Apparently, a video of a pug knocking down a glass door on top of some guy is a good way to sell junk food. But Pepsi didn't spend millions doing market research to come up with the concept, called "Pug Attack." Instead, the company leveraged its most valuable marketing device: you.
The pug ad was part of the "Crash the Super Bowl" contest, which Doritos has been doing for five years. This year, the contest was fueled by a new collaboration between Pepsi's (PEP) Pepsi Max soft drink and corporate cousin Frito-Lay chip brand Doritos. The contest is one of several efforts by Pepsi not just to engage its consumers in social media, but to start deeply-involved, closely-watched dialogues with Pepsi-drinkers. More
Go Daddy will push .co hard with a pricey new Super Bowl ad, but consumers and corporations aren't likely to worry or care.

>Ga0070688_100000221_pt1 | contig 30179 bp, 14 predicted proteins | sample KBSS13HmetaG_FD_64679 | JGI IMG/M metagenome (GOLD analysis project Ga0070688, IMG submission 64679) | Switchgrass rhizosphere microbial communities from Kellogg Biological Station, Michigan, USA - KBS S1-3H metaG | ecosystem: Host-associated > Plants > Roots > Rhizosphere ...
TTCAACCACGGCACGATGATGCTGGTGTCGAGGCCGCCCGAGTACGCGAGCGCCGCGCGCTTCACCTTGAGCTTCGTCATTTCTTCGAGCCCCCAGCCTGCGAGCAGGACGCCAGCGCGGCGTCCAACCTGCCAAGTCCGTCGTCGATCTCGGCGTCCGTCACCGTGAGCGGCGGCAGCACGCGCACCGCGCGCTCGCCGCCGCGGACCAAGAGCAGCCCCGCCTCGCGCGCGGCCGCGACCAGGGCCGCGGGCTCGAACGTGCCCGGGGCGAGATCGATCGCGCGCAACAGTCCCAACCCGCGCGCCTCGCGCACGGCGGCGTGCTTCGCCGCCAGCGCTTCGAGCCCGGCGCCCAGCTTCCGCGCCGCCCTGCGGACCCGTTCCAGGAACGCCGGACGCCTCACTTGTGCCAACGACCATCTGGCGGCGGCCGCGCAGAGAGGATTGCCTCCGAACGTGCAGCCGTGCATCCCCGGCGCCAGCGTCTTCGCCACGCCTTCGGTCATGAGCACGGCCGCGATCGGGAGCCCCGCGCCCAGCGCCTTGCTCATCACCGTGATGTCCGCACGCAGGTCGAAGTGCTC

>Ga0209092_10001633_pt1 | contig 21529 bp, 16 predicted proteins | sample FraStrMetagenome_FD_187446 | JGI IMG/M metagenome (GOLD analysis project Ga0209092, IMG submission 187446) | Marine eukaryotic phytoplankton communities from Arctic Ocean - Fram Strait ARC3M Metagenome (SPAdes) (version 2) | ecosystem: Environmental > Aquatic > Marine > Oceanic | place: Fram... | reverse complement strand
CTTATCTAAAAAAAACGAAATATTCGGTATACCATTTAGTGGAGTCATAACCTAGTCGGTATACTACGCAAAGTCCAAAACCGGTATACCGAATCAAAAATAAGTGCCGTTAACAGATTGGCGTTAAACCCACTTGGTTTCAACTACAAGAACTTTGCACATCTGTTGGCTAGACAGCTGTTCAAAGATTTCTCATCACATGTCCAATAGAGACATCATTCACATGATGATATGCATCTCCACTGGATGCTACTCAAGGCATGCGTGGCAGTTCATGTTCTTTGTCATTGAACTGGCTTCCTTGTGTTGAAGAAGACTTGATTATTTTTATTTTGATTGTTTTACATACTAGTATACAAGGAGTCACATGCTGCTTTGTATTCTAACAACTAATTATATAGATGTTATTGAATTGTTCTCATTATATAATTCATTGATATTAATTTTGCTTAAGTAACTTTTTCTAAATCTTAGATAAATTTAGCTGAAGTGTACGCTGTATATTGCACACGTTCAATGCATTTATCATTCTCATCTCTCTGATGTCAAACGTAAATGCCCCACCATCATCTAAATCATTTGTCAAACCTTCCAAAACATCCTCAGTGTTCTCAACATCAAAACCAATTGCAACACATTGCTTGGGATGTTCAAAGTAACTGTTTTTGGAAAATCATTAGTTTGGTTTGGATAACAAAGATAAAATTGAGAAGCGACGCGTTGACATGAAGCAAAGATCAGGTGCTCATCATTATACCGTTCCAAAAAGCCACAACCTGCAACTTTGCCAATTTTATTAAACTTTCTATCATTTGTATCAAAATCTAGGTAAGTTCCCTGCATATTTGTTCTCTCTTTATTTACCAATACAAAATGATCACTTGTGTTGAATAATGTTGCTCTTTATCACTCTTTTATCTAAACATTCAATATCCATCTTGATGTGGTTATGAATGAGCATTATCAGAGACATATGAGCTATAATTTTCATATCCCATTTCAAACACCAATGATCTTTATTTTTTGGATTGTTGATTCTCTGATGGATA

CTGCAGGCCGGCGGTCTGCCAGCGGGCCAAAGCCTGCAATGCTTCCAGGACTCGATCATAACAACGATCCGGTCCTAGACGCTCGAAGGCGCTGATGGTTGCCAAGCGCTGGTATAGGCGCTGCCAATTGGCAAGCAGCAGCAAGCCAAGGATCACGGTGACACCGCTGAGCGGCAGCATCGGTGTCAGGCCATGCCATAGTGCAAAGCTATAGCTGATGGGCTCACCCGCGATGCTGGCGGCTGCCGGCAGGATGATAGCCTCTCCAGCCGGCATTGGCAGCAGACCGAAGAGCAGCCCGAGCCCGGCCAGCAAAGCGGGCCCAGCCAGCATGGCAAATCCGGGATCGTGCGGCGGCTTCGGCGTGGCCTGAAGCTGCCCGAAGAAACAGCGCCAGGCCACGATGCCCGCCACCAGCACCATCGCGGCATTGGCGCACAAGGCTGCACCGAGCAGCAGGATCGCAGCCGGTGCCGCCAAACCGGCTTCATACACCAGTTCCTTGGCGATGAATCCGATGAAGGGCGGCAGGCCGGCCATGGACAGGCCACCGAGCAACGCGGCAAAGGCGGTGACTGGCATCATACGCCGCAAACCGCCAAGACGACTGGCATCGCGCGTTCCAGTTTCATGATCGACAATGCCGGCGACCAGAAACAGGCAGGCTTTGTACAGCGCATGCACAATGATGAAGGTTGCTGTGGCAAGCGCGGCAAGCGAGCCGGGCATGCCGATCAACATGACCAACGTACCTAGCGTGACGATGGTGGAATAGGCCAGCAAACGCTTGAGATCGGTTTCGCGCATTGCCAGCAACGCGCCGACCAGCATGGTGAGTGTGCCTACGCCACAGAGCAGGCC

By Daniel Roberts, reporter
Remember the excitement in years past when various country code domain extensions like .tv (Tuvalu) or .me (Montenegro) became available to the public? No? Then you're not alone. Despite an ever-increasing number of alternatives, .com is still the heavyweight extension for Internet websites in the MOREFeb 4, 2011 3:16 PM ET
Motorola is going to do a riff on Apple's iconic 1984 Superbowl ad, touting its Honeycomb tablet.
For better or worse, Motorola (MMI) is planning a Super Bowl ad to introduce the world to its Google (GOOG) Android 3.0 Tablet. Here's a clip:
They released another teaser last week, but Motorola has told me this isn't actual footage from the commercial.
What's that saying about "if you've mentioned your competition in your ads, MORESeth Weintraub - Feb 4, 2011 2:42 PM ET
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